Two of our favorite publishers are joining forces! Check out this announcement from F+W Media:
Sometimes I wish I lived in Australia so I could attend needlework classes at Country Bumpkin headquarters. You, too? Here are some awesome opportunities for folks in the USA to get a little Aussie needle flavor. Country Bumpkin’s e-newsletter announces,…
This beautiful technique is new to me: Japanese smocking. Carolyn of caro-rose-creations lets us peek at a bag she made at a local workshop. Awesome. You can see more at Carolyn’s blog post. And if you are familiar with …
This luscious pomegranate is a bit of a departure for tinctory. Her smocked jewelry usually doesn’t incorporate much beading, but the glass-bead “seeds” are perfect for this work. You’ll want to see it from every angle. See more photos …
Stephanie Hung of The Crafts Dept. (MarthaStewart.com) suggests smocking on gingham for beginners. She says,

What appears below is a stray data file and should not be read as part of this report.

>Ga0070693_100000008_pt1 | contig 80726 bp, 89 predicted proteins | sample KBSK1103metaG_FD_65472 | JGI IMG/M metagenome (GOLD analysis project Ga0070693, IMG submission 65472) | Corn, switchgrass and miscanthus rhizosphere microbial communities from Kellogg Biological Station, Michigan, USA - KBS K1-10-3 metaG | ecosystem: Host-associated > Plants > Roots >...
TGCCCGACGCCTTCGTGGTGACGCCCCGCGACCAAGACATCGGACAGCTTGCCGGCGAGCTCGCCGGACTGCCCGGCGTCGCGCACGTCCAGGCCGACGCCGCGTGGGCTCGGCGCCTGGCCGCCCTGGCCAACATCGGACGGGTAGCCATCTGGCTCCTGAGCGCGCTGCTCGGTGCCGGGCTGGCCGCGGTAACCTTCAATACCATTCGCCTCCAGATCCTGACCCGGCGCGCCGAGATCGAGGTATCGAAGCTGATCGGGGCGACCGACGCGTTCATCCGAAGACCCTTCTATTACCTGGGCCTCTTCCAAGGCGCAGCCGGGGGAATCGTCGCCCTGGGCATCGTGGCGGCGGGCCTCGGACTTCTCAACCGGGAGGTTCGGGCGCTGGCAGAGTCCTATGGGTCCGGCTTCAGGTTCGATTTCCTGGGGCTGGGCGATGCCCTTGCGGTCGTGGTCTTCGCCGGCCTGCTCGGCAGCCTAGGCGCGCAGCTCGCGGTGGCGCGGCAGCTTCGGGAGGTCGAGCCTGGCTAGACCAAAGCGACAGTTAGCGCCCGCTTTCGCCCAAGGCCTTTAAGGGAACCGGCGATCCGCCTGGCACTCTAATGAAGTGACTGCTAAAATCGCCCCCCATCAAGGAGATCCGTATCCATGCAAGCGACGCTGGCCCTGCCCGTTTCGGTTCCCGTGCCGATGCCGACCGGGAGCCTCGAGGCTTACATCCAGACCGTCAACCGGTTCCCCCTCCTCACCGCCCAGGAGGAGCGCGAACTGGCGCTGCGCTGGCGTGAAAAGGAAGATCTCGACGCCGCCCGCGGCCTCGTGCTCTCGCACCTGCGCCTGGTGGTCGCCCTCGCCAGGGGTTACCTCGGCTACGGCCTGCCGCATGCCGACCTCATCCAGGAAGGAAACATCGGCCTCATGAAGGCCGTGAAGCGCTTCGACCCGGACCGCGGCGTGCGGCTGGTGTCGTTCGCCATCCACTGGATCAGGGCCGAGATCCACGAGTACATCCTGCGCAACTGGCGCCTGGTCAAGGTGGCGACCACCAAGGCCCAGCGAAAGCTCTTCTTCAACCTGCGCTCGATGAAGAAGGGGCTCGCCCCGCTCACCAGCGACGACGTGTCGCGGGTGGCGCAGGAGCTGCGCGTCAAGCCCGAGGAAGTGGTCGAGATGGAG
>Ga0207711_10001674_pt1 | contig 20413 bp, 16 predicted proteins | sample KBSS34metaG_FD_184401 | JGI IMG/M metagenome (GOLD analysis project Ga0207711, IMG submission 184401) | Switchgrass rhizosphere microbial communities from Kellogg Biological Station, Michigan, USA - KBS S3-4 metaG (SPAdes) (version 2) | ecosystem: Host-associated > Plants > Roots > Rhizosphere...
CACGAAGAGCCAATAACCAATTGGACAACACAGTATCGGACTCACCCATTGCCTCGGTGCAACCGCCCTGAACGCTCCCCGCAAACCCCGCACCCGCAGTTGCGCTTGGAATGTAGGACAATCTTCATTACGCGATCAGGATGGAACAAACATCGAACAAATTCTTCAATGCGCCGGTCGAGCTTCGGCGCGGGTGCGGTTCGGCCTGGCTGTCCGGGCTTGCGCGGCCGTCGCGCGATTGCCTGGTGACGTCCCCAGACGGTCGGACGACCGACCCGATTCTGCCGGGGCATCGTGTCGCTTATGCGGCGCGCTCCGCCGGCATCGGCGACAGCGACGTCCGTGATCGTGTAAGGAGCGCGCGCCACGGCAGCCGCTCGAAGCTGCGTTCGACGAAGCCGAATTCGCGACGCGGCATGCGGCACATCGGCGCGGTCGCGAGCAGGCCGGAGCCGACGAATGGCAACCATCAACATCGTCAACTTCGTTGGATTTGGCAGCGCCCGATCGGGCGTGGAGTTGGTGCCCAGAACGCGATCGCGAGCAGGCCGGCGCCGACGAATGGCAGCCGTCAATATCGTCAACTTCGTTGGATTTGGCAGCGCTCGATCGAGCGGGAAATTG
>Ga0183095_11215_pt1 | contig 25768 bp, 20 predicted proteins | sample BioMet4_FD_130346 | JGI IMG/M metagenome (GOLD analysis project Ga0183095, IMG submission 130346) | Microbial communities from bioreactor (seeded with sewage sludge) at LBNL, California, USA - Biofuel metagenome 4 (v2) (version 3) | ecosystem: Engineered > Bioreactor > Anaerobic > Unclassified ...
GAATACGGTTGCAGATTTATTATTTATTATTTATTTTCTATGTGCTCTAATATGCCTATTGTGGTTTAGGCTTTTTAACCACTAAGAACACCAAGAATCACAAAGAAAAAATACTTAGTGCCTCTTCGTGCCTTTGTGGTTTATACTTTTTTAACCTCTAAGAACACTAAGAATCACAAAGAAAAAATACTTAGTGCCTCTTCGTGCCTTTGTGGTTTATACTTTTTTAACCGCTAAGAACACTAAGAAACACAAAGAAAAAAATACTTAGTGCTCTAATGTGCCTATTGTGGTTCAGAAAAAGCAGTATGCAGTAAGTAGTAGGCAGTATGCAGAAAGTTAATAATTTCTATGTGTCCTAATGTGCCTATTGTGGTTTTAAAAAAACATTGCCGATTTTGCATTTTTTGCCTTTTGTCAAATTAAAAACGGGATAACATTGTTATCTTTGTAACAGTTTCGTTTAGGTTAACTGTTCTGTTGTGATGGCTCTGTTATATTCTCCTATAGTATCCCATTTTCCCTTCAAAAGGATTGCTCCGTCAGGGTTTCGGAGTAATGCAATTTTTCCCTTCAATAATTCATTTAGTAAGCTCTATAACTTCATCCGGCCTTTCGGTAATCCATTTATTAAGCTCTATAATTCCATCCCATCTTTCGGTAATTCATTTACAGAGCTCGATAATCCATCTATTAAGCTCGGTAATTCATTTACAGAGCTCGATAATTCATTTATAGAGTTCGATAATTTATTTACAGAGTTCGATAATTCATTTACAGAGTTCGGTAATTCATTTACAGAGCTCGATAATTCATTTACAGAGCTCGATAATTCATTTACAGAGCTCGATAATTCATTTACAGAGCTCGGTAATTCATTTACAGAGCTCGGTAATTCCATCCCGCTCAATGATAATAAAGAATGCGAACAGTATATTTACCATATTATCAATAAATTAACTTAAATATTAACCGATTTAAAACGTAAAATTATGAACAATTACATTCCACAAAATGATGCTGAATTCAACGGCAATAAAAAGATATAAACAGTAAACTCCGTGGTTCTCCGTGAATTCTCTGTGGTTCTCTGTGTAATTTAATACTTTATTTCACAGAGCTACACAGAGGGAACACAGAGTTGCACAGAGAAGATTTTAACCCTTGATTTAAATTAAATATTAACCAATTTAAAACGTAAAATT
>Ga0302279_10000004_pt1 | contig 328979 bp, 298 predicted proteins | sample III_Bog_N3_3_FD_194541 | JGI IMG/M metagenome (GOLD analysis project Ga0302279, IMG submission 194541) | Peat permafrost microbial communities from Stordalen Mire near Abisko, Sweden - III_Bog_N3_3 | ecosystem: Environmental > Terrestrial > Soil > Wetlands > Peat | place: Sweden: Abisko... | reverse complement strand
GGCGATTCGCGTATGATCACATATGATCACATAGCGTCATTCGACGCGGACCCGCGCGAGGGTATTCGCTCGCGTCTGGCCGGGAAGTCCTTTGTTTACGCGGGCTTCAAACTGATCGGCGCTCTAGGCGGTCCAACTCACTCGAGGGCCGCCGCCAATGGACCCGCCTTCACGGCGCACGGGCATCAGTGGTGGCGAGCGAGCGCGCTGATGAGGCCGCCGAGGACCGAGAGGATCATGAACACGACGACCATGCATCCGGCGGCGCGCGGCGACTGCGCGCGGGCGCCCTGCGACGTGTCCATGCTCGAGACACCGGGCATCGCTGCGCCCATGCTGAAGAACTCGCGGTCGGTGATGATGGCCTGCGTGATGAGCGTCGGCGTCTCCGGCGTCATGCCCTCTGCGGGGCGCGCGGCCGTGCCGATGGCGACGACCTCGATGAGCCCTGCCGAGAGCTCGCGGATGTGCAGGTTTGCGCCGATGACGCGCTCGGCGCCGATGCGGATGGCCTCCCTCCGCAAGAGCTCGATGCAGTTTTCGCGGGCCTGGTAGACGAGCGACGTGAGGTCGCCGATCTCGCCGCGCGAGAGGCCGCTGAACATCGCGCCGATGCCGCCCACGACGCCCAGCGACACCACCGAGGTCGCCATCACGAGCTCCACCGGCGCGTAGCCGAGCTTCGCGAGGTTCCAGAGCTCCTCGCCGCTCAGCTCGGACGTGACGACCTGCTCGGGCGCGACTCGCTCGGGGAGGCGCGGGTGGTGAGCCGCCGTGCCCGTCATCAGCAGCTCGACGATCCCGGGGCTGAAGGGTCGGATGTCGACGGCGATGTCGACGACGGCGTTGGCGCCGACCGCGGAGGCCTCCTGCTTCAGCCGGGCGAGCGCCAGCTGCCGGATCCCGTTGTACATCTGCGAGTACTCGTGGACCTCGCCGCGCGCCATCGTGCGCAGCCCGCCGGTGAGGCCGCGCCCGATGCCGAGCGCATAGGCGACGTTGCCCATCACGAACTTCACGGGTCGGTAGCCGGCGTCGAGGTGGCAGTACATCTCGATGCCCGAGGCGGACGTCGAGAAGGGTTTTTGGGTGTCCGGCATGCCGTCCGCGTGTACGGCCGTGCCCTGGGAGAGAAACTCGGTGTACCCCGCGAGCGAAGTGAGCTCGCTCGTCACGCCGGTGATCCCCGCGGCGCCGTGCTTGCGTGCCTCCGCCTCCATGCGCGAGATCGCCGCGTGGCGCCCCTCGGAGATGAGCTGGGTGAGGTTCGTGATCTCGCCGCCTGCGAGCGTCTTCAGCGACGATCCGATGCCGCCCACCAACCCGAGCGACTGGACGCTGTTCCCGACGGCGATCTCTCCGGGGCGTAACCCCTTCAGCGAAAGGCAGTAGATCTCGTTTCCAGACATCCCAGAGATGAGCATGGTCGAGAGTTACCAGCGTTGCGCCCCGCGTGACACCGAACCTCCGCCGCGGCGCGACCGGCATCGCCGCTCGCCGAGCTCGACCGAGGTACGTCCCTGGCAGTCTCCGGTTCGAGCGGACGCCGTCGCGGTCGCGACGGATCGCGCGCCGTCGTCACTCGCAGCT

The squares in the gingham pattern act as sewing guides so you can make perfectly spaced stitches. As the thread makes knots in the front,
Nicole Smith‘s post on ThreadsMagazine.com introduces a modern take on smocking. She says,
The…pattern variation on North American smocking, known as the lozenge, is sewn using a grid that alternates taut and slack stitches. Once you get the knack
We are delighted to promote Reach for the Stars 2011 through Australian Smocking & Embroidery. With great prizes to be won, this competition is
Machteld of Medieval Silkwork points to a wealth of tutorials for creating smocked aprons, which are authentic components of many medieval costumes. She wonders,
Where these types of smocked aprons really part of the working class wardrobe or were they a
(1) Design and make a felt softie with Kira Franz-Knight of tangarang blog.
(2) Create a spirit-doll form with Nellie of Nellie’s Needles.
(3) Add angelina fibers to fabric with iHanna of iHanna’s Creative Space.
(4) Make ruched …